Lime electric scooters pose challenges for South Lake Tahoe law enforcement |

Lime electric scooters pose challenges for South Lake Tahoe law enforcement

Claire Cudahy |
A kid rides a Lime scooter in 2018 near Lakeview Commons.
Bill Rozak / Tahoe Daily Tribune

It’s not hard to find people out enjoying a ride on one of the electric scooters recently brought to South Lake Tahoe. It’s also not hard to find a scooter user breaking the law.

Since Lime — formerly known as LimeBike — brought its fleet of 250 electric scooters to South Lake Tahoe earlier this month, the machines have been a controversial topic of conversation — much like the green bikes when they first arrived on South Shore last summer.

From a law enforcement standpoint, though, the arrival of the e-scooters has been complicated.

“It’s both a public safety concern and a compliance with the law concern,” said South Lake Tahoe Police Chief Brian Uhler.

Under California law, motorized scooters cannot be operated without a driver’s license, helmets are required for all-ages, there is no riding on sidewalks (though bike paths are allowed), and only one person is allowed per scooter.

Riders also are required to obey all traffic laws and cannot operate a scooter under the influence of alcohol or drugs.

Take a quick drive down U.S. 50 in South Lake Tahoe, and it’s not difficult to see almost every single one of those rules being broken.

“The simple reality is that most people who come to visit Tahoe are not traveling with their bicycle helmet. At any given time there are probably 100 people riding around town without a helmet or two people on the scooter,” said Uhler. “I have limited police resources to address this. We will enforce violations that are egregious, but we can’t cite them all.”

And while Lime does require new users to go through a safety tutorial in the app outlining the laws prior to riding for the first time, that hasn’t stopped people from riding around without helmets and booking rides for underage users (Lime says you must be 18 or older to ride).

“Each rider can only unlock one scooter at a time so that means that the rider at the very least needs to have a smartphone and a credit card,” said Stefanie Farradet, Lime operations manager in South Lake Tahoe.

Farradet noted that users also can request a helmet through the app for free, and the company will send one to their home address.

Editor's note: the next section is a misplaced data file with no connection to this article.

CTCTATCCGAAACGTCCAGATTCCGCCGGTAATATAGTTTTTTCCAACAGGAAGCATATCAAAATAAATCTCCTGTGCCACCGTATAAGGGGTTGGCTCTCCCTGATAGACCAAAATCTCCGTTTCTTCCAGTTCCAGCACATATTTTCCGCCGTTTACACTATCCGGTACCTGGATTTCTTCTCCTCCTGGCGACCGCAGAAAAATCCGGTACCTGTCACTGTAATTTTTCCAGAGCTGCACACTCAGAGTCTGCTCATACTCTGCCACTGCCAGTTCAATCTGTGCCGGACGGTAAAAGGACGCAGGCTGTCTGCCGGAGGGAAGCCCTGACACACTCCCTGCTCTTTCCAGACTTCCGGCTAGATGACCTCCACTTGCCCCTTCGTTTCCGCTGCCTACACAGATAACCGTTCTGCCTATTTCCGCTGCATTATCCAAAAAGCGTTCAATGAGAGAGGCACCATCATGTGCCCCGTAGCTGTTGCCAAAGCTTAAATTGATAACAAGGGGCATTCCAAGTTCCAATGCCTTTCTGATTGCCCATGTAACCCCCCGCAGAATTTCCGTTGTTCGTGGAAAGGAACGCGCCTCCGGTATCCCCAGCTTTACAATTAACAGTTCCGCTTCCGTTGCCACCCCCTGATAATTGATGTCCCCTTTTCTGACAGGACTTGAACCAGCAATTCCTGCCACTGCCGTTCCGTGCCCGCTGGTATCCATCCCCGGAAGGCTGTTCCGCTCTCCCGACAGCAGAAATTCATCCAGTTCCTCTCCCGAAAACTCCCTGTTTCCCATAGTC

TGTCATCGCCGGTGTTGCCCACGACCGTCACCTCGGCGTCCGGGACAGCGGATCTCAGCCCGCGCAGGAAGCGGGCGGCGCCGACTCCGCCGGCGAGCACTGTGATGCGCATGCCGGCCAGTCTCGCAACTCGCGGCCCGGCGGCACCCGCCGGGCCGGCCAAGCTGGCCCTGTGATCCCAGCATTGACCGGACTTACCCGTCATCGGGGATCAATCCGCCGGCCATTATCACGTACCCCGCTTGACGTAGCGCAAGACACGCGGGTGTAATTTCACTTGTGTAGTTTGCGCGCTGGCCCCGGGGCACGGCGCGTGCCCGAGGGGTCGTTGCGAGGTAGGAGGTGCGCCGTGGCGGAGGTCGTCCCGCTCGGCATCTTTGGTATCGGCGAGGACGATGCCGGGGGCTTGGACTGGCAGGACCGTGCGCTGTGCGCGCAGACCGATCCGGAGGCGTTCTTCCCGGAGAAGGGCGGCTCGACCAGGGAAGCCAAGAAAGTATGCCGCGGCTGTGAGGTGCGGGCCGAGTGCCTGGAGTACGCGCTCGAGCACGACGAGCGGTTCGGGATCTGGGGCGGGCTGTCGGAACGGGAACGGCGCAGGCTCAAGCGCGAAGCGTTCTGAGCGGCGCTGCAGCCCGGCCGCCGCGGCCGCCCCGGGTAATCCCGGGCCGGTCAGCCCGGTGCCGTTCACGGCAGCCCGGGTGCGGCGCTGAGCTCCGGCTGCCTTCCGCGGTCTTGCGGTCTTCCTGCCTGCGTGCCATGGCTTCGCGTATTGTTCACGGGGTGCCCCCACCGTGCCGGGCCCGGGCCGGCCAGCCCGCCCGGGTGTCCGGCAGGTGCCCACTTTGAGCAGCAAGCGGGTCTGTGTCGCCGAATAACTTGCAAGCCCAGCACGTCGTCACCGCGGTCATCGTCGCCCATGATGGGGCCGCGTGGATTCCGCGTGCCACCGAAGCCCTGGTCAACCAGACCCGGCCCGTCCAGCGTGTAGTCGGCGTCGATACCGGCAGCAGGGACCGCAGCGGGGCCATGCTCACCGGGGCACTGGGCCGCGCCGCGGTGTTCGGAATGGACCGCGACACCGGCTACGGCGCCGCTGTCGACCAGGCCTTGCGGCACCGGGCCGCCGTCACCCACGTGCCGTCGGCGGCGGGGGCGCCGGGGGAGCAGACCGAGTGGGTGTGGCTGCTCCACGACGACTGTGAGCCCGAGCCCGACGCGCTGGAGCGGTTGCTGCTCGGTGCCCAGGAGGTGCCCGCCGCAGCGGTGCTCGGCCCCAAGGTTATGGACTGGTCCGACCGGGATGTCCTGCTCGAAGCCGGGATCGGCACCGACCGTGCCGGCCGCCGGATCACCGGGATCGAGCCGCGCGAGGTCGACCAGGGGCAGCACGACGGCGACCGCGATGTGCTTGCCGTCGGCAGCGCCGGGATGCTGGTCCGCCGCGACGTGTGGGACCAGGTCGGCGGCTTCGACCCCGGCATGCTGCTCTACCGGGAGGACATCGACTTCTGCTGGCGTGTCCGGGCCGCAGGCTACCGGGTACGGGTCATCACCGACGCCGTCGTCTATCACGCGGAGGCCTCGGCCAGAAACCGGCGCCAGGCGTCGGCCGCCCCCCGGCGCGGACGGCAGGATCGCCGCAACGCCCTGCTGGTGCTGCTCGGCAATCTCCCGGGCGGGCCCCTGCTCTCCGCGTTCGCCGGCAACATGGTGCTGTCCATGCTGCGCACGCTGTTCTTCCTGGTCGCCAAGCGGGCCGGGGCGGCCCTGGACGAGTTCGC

“We have so many sports stores and bicycle rental shops where people can buy helmets, too,” said Farradet. “We are encouraging people to wear helmets.”

On June 12, California Highway Patrol located an 18-year-old female who had crashed on Emerald Bay Road on a Lime-S. She sustained “moderate injuries” and was arrested on suspicion of driving under the influence, according to a Facebook post by the agency.

“There are certainly a lot of people having fun on them out there. There’s no doubt there,” added Uhler. “But it’s whether or not they are following the law while doing it.”

Reno welcomes bikes

Meanwhile it’s been over a month since Reno-Sparks welcomed the dockless bike sharing program to its streets, and from all indications, the influx of 1,000 lime green cruisers seems to be going well.

“Ridership has been overwhelmingly positive,” said Aaron Brukman, Reno operations manager for Lime.

On a single Saturday this June, Lime tallied 1,700 rides, said Brukman.

And driving around Reno-Sparks, it’s common to see the bikes in use. For only $1 per 30 minutes, anyone with a cellphone can unlock and ride, ultimately leaving the bike wherever the trip ends.

Lime has a team of employees working for 10 hours a day, seven days a week to ensure the bikes are properly distributed throughout the region, including on the University of Nevada, Reno campus and Reno-Sparks Indian Colony.

Though there have been some instances of bikes intentionally put in weird locations — including atop the archway of the Virginia Street Bridge in Downtown Reno — the program seems to generally be well received.

“There is still quite a learning curve for users in terms of appropriate parking, bike safety, and bike etiquette. We’re committed to continuing to help folks through that learning curve with our partner, Lime,” said Reno Mayor Hillary Schieve.

Schieve said the community can expect a report from Lime summarizing the first month of ridership data soon.

“We’re told that more than 12,000 people have already enjoyed Lime in Reno,” added Schieve.

Members of the business community have noticed the benefits of the increased bike presence, especially in the concentrated downtown area.

“We have been really happy with this ‘green’ guest in the city of Reno, both in their bright color, healthy environmental impacts and the connectivity they bring to the downtown,” said Britton Griffith, president of the Riverwalk Merchants Association, in an email.

“We are pleased to see both residents and tourists rent one to go from a restaurant to a bar; a resident to take a faster route to the movie theater and even employees of the downtown area to hop over to a meeting.”

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